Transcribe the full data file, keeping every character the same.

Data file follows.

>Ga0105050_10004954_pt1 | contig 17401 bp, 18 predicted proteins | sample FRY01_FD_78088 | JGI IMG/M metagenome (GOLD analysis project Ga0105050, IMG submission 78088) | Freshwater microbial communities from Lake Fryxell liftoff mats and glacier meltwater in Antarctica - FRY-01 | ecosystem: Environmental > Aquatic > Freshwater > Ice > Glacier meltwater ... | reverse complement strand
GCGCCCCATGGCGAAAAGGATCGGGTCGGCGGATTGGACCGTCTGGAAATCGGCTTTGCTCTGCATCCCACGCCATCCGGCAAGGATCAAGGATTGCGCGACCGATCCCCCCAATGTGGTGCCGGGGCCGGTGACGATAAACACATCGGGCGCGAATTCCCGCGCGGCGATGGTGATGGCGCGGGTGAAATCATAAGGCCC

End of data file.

>Ga0105050_10004954_pt1 | contig 17401 bp, 18 predicted proteins | sample FRY01_FD_78088 | JGI IMG/M metagenome (GOLD analysis project Ga0105050, IMG submission 78088) | Freshwater microbial communities from Lake Fryxell liftoff mats and glacier meltwater in Antarctica - FRY-01 | ecosystem: Environmental > Aquatic > Freshwater > Ice > Glacier meltwater ... | reverse complement strand
GCGCCCCATGGCGAAAAGGATCGGGTCGGCGGATTGGACCGTCTGGAAATCGGCTTTGCTCTGCATCCCACGCCATCCGGCAAGGATCAAGGATTGCGCGACCGATCCCCCCAATGTGGTGCCGGGGCCGGTGACGATAAACACATCGGGCGCGAATTCCCGCGCGGCGATGGTGATGGCGCGGGTGAAATCATAAGGCCC